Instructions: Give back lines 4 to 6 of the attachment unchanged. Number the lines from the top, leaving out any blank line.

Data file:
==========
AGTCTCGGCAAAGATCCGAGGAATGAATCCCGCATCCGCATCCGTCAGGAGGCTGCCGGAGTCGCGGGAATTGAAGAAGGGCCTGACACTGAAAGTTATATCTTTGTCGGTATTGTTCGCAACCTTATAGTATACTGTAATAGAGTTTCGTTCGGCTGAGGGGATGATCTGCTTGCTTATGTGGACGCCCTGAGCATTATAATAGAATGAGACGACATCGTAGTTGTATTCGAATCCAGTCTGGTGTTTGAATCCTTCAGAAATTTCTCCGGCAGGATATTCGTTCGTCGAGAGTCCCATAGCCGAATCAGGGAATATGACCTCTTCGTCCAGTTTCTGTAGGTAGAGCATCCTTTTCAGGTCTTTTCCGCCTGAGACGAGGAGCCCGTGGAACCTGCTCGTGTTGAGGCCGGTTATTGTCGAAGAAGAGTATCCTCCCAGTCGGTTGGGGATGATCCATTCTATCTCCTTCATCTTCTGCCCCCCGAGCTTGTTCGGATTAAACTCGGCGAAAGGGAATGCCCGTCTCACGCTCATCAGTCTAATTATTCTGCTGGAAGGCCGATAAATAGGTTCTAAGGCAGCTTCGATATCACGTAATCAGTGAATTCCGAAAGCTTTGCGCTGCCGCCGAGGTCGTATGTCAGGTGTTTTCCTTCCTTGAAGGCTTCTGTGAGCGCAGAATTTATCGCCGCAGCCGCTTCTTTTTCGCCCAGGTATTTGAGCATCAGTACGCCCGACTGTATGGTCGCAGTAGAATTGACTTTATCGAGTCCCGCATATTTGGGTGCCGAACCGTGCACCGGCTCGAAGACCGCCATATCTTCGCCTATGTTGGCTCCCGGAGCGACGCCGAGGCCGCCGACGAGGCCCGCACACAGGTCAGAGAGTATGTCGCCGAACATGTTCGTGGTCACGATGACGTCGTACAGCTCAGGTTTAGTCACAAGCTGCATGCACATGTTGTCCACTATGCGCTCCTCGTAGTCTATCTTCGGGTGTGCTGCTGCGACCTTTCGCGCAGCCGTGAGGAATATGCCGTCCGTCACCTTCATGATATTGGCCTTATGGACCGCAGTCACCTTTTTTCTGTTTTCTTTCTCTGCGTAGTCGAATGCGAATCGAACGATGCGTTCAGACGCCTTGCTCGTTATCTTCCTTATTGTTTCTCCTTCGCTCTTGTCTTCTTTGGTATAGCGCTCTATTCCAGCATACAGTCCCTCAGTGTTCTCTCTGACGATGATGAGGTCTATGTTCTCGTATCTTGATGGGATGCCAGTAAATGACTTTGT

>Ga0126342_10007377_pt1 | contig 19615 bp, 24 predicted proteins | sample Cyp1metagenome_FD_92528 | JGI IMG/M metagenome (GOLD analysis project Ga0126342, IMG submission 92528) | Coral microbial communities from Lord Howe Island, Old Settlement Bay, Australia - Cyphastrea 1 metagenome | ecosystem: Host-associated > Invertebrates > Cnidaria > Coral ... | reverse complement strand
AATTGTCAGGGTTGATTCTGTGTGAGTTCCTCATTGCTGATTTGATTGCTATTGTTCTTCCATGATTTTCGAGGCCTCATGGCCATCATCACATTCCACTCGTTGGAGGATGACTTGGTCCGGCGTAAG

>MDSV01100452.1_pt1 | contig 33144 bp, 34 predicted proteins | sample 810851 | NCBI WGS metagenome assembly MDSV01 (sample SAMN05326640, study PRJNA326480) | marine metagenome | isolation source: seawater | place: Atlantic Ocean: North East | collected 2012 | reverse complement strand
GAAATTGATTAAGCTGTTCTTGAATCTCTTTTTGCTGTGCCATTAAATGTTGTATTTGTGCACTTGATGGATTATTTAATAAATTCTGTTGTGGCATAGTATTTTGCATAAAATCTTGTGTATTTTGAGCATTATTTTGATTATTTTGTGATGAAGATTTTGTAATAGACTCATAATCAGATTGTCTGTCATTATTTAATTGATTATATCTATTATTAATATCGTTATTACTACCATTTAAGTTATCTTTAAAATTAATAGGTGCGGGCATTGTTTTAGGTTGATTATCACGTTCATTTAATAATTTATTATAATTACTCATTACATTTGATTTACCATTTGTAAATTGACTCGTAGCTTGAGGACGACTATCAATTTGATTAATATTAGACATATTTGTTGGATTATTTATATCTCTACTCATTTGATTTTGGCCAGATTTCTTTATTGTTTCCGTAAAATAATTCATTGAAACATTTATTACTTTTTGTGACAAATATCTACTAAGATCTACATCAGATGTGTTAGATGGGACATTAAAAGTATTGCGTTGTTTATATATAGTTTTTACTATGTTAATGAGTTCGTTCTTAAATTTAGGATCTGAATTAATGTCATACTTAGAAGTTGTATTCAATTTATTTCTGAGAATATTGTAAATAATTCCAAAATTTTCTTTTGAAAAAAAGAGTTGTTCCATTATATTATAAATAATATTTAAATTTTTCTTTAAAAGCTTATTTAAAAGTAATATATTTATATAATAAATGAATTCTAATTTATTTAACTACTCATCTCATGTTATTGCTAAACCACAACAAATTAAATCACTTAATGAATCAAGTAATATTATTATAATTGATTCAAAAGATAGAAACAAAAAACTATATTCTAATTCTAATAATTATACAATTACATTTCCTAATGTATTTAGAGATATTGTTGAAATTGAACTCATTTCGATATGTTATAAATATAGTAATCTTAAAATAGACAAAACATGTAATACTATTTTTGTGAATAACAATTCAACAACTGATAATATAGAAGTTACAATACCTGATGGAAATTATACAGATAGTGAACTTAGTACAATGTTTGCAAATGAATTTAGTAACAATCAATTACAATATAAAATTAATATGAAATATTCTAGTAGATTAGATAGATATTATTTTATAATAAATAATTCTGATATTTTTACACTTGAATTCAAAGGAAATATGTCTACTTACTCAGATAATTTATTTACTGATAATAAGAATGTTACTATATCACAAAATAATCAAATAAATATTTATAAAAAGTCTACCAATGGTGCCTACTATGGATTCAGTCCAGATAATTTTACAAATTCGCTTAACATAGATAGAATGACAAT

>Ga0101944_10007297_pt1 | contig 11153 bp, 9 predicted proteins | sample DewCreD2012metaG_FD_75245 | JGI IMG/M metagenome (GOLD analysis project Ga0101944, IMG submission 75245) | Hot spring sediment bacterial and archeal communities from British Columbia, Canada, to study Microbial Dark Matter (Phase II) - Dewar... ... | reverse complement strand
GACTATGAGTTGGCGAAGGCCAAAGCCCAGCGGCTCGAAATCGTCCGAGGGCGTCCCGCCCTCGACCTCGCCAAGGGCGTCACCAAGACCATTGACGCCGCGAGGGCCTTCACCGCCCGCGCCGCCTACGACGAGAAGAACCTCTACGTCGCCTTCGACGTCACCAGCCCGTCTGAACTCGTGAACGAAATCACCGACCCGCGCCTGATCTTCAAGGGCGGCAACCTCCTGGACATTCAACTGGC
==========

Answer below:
>MDSV01100452.1_pt1 | contig 33144 bp, 34 predicted proteins | sample 810851 | NCBI WGS metagenome assembly MDSV01 (sample SAMN05326640, study PRJNA326480) | marine metagenome | isolation source: seawater | place: Atlantic Ocean: North East | collected 2012 | reverse complement strand
GAAATTGATTAAGCTGTTCTTGAATCTCTTTTTGCTGTGCCATTAAATGTTGTATTTGTGCACTTGATGGATTATTTAATAAATTCTGTTGTGGCATAGTATTTTGCATAAAATCTTGTGTATTTTGAGCATTATTTTGATTATTTTGTGATGAAGATTTTGTAATAGACTCATAATCAGATTGTCTGTCATTATTTAATTGATTATATCTATTATTAATATCGTTATTACTACCATTTAAGTTATCTTTAAAATTAATAGGTGCGGGCATTGTTTTAGGTTGATTATCACGTTCATTTAATAATTTATTATAATTACTCATTACATTTGATTTACCATTTGTAAATTGACTCGTAGCTTGAGGACGACTATCAATTTGATTAATATTAGACATATTTGTTGGATTATTTATATCTCTACTCATTTGATTTTGGCCAGATTTCTTTATTGTTTCCGTAAAATAATTCATTGAAACATTTATTACTTTTTGTGACAAATATCTACTAAGATCTACATCAGATGTGTTAGATGGGACATTAAAAGTATTGCGTTGTTTATATATAGTTTTTACTATGTTAATGAGTTCGTTCTTAAATTTAGGATCTGAATTAATGTCATACTTAGAAGTTGTATTCAATTTATTTCTGAGAATATTGTAAATAATTCCAAAATTTTCTTTTGAAAAAAAGAGTTGTTCCATTATATTATAAATAATATTTAAATTTTTCTTTAAAAGCTTATTTAAAAGTAATATATTTATATAATAAATGAATTCTAATTTATTTAACTACTCATCTCATGTTATTGCTAAACCACAACAAATTAAATCACTTAATGAATCAAGTAATATTATTATAATTGATTCAAAAGATAGAAACAAAAAACTATATTCTAATTCTAATAATTATACAATTACATTTCCTAATGTATTTAGAGATATTGTTGAAATTGAACTCATTTCGATATGTTATAAATATAGTAATCTTAAAATAGACAAAACATGTAATACTATTTTTGTGAATAACAATTCAACAACTGATAATATAGAAGTTACAATACCTGATGGAAATTATACAGATAGTGAACTTAGTACAATGTTTGCAAATGAATTTAGTAACAATCAATTACAATATAAAATTAATATGAAATATTCTAGTAGATTAGATAGATATTATTTTATAATAAATAATTCTGATATTTTTACACTTGAATTCAAAGGAAATATGTCTACTTACTCAGATAATTTATTTACTGATAATAAGAATGTTACTATATCACAAAATAATCAAATAAATATTTATAAAAAGTCTACCAATGGTGCCTACTATGGATTCAGTCCAGATAATTTTACAAATTCGCTTAACATAGATAGAATGACAAT

>Ga0101944_10007297_pt1 | contig 11153 bp, 9 predicted proteins | sample DewCreD2012metaG_FD_75245 | JGI IMG/M metagenome (GOLD analysis project Ga0101944, IMG submission 75245) | Hot spring sediment bacterial and archeal communities from British Columbia, Canada, to study Microbial Dark Matter (Phase II) - Dewar... ... | reverse complement strand